Defendants initially argue that this court lacks jurisdiction to entertain the State's appeals because the State may appeal only from those orders enumerated in Illinois Supreme Court Rule 604(a)(1)(107 Ill. 2d R. 604), none of which are applicable to these appeals.
In People v. Love (1968), 39 Ill. 2d 436, 439, 235 N.E.2d 819, the supreme court held that Rule 604 must be liberally construed and that the State may appeal from any judgment the substantive effect of which resulted in the dismissal of an indictment, information or complaint. Indicia that a court contemplates further proceedings and therefore has not dismissed the action include: (1) ordering that defendant be released on bond pending further proceedings; and (2) granting the State a specific time period in which to file amended charges. (People v. Harris (1979), 68 Ill. App. 3d 12, 15-16, 385 N.E.2d 789.) In People v. Scholin (1975), 62 Ill. 2d 372, 342 N.E.2d 388, the State appealed an order; dismissing both counts of a two-count complaint and information charging defendant with theft; granting the State five days to file an amended information; and ordering defendant to "continue on bond pending the filing of Amended Information." Ruling that the "'substantive effect' of the order did not result in the dismissal of the charges" against defendant, the court stated, "Clearly the circuit court did not intend to dismiss the charges or there would have been no reason to hold the defendant to bail or to set a time for arraignment." (People v. Scholin, 62 Ill. 2d at 373.) Furthermore, in People v. Heddings (1977), 66 Ill. 2d 404, 406-07, 362 N.E.2d 1260, the court held that an order dismissing an indictment but holding defendant to his bail "pending further proceedings" did not dismiss the charge, and instead "[placed] the cause in a state of [suspension]."
In this case, the court did not explicitly dismiss the charges against defendants, but nonetheless discharged defendants, expressly refused to release them on bond and did not establish a calendar for further pleading by the State. At most, the court informed the State that it could file misdemeanor charges against Fleet, if it so desired.
Defendants insist that the fact the court did not dismiss charges against defendants "with prejudice" precludes the State from appealing these orders. The court's failure to dismiss charged with prejudice, however, does not necessarily demonstrate an intent to exercise continuing control over the cases, and a dismissal with prejudice is not a condition of appellate jurisdiction. (People v. Harris, 68 Ill. App. 3d at 15-16; People v. Walker (1978), 57 Ill. App. 3d 77, 79, 372 N.E.2d 1084.) The substantive effect of the circuit court's orders was to dismiss the charges brought against defendants; this court has jurisdiction to hear the State's appeal. II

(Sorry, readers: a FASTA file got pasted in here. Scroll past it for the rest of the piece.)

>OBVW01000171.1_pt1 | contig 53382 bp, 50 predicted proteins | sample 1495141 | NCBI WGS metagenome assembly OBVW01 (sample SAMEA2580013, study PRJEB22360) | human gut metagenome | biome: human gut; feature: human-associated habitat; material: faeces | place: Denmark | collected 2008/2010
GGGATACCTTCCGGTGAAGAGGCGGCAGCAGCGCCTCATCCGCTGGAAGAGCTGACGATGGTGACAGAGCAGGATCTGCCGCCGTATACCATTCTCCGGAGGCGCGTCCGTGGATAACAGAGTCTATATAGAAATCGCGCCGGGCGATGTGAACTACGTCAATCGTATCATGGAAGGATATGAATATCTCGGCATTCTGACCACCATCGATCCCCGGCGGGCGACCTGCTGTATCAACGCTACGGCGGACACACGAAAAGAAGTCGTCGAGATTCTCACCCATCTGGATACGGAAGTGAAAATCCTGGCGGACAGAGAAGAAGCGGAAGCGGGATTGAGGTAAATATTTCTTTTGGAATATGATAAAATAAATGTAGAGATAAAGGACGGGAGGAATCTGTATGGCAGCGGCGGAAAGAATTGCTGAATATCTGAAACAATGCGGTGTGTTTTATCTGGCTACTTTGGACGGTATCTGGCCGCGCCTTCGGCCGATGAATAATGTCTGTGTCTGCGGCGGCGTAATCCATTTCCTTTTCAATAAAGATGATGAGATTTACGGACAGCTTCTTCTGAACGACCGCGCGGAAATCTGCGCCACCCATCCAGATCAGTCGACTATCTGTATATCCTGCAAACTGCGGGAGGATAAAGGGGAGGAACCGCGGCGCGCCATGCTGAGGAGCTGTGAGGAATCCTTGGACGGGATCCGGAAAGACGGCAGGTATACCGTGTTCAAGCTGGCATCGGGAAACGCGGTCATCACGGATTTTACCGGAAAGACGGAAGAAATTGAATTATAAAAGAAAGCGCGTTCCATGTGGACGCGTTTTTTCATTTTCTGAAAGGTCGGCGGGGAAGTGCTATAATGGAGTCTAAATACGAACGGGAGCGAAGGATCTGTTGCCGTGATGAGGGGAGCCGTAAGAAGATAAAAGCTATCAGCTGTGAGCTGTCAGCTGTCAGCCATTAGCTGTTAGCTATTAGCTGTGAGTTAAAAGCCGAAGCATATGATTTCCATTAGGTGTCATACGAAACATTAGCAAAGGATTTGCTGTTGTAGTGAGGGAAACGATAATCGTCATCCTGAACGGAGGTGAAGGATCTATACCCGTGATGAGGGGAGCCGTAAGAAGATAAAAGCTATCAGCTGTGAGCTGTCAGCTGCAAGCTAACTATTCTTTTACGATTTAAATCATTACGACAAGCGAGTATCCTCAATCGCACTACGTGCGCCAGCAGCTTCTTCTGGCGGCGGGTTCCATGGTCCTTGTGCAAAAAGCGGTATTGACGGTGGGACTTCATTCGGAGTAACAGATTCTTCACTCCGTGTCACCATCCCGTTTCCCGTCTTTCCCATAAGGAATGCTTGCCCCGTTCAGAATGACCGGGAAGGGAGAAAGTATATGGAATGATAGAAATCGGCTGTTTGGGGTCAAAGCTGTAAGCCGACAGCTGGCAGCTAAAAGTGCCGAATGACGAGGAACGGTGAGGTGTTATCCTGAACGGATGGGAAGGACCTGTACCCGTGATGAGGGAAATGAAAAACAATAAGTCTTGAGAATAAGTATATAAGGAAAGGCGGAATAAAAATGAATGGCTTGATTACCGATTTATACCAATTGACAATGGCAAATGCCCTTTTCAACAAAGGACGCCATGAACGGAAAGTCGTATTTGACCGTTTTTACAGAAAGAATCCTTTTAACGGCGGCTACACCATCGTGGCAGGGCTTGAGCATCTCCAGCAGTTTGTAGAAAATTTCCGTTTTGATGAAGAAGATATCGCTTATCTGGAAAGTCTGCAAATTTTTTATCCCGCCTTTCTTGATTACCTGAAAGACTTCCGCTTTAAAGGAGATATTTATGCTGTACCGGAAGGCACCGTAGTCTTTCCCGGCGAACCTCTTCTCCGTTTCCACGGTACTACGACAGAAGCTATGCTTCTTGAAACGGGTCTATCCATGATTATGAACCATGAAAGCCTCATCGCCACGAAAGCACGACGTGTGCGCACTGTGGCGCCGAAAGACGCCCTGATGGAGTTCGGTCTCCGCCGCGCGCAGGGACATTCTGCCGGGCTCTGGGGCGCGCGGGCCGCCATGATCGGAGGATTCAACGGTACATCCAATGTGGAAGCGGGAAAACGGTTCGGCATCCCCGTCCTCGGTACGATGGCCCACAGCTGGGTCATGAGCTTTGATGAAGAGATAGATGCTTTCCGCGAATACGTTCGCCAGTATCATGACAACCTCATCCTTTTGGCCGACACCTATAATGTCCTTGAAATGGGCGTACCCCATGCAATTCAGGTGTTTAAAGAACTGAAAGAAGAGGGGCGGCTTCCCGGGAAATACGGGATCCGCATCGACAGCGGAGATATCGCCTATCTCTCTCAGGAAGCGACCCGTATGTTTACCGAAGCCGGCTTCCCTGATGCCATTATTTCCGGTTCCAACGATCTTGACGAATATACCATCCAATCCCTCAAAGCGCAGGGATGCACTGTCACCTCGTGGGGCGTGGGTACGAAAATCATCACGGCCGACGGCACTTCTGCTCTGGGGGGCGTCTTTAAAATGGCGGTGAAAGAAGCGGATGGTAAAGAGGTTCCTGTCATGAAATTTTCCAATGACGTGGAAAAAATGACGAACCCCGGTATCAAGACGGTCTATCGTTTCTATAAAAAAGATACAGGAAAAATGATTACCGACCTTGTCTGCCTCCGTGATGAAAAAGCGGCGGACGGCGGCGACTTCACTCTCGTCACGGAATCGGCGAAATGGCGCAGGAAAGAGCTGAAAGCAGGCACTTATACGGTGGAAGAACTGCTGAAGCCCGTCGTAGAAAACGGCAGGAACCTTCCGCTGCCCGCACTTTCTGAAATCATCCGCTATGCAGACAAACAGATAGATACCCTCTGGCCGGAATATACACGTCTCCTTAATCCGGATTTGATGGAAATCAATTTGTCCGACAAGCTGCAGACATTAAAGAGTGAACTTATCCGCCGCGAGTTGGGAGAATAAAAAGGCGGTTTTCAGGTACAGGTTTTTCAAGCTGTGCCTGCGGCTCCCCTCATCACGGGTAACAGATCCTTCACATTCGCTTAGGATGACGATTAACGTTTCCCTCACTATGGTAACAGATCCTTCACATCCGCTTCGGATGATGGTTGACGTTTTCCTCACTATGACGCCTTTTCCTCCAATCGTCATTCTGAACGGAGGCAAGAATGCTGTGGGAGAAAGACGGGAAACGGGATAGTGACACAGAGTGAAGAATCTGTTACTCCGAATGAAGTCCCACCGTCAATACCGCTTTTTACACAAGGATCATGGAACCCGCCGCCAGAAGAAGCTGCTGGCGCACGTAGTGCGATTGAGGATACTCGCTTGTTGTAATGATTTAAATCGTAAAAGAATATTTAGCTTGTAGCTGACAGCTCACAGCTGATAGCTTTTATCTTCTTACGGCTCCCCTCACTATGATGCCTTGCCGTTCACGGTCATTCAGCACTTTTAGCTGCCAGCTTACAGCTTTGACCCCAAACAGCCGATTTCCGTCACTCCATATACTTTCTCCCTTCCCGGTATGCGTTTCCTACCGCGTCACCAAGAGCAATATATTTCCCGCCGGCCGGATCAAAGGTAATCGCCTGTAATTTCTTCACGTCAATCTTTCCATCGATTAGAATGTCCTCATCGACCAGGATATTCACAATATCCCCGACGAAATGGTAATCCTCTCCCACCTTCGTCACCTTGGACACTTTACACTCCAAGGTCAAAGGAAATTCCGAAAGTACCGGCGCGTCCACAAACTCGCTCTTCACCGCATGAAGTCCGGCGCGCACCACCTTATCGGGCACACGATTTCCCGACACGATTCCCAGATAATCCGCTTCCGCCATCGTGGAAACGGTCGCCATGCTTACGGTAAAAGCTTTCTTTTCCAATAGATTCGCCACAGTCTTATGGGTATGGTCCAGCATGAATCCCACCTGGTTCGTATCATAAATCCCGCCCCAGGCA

The State contends the circuit court erred in discharging defendants and dismissing charges against them because the sole purpose of the hearing was to determine if there was probable cause to prolong defendants' detention and, with few exceptions, only the State may dismiss charges against a defendant prior to trial.
The fourth amendment requires a prompt judicial determination of probable cause as a prerequisite to extended restraint of liberty following a warrantless arrest. (Gerstein v. Pugh (1975), 420 U.S. 103, 114, 125, 43 L. Ed. 2d 54, 65, 71-72, 95 S. Ct. 854, 863, 868-69; People v. Dees (1981), 85 Ill. 2d 233, 237, 422 N.E.2d 616; People v. Hadnot (1987), 163 Ill. App. 3d 215, 219, 516 N.E.2d 582.) The sole issue before the magistrate of these Gerstein hearings, however, is whether there is probable cause to detain the arrestee pending further proceedings, and not whether the State's evidence justifies proceeding with the prosecution. (Gerstein v. Pugh, 420 U.S. at 120, 123, 43 L. Ed. 2d at 69, 70, 95 S. Ct. at 866, 867; see also People v. Soloman (1983), 116 Ill. App. 3d 481, 485, 451 N.E.2d 953.) The probable cause standard employed at a Gerstein hearing is the same "totality of the circumstances" test used in other criminal proceedings. Gerstein v. Pugh, 420 U.S. at 120, 43 L. Ed. 2d at 69, 95 S. Ct. at 866.